The profit and loss of customer care

Written by David Tebbutt, PC Dealer 09/89 item 01 - scanned

As a writer, I don't spend much time on spreadsheets. This weekend, however, I decided to take a peek at Lotus' latest 1-2-3 offering, release 2.2. After playing with pretend models, I soon felt the urge to use the program in earnest. I decided to build a model of my wife's small business. It contained the cost breakdown of each type of product, the sales of each product and the operating expenses of the company.

I'm sure this is all old hat to you, but it highlighted a particular problem to me. From time to time my wife receives orders which can't be dealt with in the normal way. Perhaps she decides to reward a frequent buyer with a special price, or she accepts a trade-in. Who knows what the special deal will be? She's flexible, to say the least. The fact is that there are enough of these transactions in a month to prevent the Lotus model being a perfect reflection of the business.

I could have struggled with the program and tried to make it cater for every eventuality but she was happy to account for the exceptions by hand. I could have insisted that she adopts a more rigid policy and becomes less reasonable with her customers, but neither of us believe that is the right way to do business.

Yet I know at least one computer dealer who has fallen into the trap of allowing its computer system to dictate the treatment of its customers. It must be a coincidence that the dealer is the one who appears to benefit most from this approach.

To be more specific, this dealer is committed to a particular type of computer. You might even describe it as the BMW of personal computers. You pay through the nose, but you do get good quality. Having decided to take this route into computing, you resign yourself to paying premium prices for this company's offerings.

All I wanted was a couple of cables. The official ones are colour-matched to the computer: a sort of beige. What I received was a pair of black cables which, although they didn't come from the computer maker, worked perfectly well. These cables retail at just under £12 each unless you buy from my supplier. It charged me £57.50 for the pair - the same price, in fact, as that for the colour-matched official ones.

The dealer explained that it was 'too much trouble' to change its computerised stock control and invoicing system to cater for the fact that it was flogging low cost cables. I found this attitude deeply offensive. Can you imagine a BMW dealer even attempting to sell Lada accessories, let alone selling them at BMW prices? It's a ridiculous idea, yet this is what the dealer did.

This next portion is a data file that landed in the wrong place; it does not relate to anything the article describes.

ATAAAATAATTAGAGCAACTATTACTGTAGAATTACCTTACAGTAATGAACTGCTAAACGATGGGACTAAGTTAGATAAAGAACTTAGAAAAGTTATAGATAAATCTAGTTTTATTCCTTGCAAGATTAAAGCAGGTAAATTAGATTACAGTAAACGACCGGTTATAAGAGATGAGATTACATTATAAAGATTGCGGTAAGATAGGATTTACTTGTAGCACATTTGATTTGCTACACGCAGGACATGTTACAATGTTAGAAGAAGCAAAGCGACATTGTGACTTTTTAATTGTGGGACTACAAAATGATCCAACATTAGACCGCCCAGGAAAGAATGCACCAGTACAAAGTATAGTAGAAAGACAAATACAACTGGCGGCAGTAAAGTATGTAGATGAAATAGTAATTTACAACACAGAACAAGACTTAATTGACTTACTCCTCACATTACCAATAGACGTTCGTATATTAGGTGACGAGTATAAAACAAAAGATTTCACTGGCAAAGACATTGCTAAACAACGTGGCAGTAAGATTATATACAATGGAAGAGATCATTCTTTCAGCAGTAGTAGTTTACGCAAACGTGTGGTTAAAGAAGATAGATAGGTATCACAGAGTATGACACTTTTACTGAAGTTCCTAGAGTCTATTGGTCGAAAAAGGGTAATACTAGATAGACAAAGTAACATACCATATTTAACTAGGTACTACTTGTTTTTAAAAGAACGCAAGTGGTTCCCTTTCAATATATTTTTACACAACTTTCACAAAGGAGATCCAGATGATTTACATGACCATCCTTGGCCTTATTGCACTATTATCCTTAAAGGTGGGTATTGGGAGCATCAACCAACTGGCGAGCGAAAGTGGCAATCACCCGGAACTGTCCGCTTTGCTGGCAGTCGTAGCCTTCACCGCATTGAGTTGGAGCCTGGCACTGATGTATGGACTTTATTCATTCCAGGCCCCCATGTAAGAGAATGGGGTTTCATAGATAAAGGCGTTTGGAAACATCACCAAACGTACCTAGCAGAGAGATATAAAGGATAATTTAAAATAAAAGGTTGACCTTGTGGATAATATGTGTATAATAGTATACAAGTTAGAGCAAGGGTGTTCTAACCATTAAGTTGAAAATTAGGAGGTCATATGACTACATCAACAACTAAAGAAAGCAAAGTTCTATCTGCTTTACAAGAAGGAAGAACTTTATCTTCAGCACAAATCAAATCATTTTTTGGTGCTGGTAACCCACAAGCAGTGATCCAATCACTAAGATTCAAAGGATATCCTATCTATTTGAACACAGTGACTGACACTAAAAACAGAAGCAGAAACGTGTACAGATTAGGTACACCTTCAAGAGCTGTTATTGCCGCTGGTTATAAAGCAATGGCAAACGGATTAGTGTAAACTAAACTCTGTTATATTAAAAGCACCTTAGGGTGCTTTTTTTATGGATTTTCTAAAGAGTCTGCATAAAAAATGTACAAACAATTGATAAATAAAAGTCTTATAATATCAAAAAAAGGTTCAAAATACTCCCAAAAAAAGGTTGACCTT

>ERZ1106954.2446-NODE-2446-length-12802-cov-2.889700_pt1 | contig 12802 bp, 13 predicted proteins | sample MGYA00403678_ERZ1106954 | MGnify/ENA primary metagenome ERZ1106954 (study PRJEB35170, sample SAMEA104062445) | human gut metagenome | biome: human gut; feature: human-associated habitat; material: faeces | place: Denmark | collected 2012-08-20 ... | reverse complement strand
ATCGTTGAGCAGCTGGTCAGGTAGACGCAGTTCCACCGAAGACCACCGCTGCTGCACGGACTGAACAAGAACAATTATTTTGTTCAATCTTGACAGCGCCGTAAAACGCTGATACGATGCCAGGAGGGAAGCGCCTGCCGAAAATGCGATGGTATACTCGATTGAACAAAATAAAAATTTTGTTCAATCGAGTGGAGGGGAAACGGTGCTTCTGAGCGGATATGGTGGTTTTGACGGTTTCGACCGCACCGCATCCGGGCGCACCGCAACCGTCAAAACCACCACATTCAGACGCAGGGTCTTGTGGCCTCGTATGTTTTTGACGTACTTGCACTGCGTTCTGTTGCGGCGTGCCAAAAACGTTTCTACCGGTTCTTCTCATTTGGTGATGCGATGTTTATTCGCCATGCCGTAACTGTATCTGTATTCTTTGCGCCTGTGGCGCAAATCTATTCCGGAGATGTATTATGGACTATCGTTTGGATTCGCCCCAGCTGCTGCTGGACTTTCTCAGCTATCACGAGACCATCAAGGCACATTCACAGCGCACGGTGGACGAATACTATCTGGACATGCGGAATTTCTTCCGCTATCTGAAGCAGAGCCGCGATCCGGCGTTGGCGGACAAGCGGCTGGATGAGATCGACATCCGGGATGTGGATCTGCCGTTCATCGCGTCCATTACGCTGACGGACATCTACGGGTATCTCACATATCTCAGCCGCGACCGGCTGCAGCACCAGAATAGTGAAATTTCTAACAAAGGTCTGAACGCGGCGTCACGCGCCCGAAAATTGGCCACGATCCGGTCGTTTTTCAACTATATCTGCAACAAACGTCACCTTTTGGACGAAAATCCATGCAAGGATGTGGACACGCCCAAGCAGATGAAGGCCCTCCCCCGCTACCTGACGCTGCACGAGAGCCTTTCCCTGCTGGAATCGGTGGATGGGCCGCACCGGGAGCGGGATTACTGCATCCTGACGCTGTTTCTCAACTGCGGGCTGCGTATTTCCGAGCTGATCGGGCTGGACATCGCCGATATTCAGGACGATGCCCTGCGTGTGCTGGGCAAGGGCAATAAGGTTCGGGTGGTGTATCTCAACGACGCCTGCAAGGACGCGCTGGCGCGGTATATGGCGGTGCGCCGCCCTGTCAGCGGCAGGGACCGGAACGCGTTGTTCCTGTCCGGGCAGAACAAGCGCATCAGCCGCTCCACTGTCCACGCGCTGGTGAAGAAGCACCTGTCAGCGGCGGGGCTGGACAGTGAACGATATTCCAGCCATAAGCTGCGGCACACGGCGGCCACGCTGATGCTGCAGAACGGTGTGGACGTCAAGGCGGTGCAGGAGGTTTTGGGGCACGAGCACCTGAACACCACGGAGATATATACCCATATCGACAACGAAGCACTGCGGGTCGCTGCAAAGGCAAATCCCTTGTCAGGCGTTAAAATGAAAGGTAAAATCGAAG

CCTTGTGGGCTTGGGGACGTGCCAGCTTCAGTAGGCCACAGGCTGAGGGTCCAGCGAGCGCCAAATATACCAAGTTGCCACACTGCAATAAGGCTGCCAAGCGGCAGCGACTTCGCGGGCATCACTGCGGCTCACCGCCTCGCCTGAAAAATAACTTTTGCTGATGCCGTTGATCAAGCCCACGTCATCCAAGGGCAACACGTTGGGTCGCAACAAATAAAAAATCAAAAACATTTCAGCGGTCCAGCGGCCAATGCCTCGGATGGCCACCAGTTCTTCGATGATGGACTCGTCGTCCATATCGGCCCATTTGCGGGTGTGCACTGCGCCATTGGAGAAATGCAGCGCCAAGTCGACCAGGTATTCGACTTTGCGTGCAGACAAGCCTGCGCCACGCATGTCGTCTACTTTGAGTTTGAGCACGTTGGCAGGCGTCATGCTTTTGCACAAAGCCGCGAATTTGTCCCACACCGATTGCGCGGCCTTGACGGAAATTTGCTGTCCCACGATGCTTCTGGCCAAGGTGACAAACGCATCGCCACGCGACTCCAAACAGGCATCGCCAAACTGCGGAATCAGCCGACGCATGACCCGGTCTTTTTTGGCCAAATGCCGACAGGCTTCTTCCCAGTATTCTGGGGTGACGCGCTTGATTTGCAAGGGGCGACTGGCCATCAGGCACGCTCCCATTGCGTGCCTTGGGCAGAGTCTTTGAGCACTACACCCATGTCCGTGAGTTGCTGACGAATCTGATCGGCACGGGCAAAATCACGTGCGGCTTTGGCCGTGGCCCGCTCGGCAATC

What it has done wrong, of course, is to forget where its bread and butter comes from the customers. Customers who, if they feel they're being ripped off over a simple thing like a pair of cables, will wonder what other liberties the dealer is taking.

The trouble is that they won't realise they've been had until they compare notes with other users. Eventually they'll catch on and, if they've got any sense, will switch to another supplier.

In the grand scheme of things, £30 is not that important (yes, I did pay up), but the underlying attitude is. After I'd challenged the price, the company offered to swap the cables for proper ones 'when they come in'. But, by then, I really didn't want to have any more dealings with it. I will never go to that company for future supplies.

What's your attitude to customers? Are you there to serve them or to exploit them? Are you after a long-term relationship or are you out to get as much as you can from them in the shortest possible time? Are you in business for yourself, for your customers or for both of you? Only one answer makes any sense and this marks the long-term winners from the losers.

Customers will allow themselves to be exploited as long as they are ignorant. If they feel warm and loved they will take a long time to wake up to reality. And even when they discover they are paying a premium for everything, they may accept it as the price for this caring approach. It could take a couple of years, but eventually the exploitative dealers will find their business drying up, as their customers become more confident in using computers and start to look around.

And it will serve them right.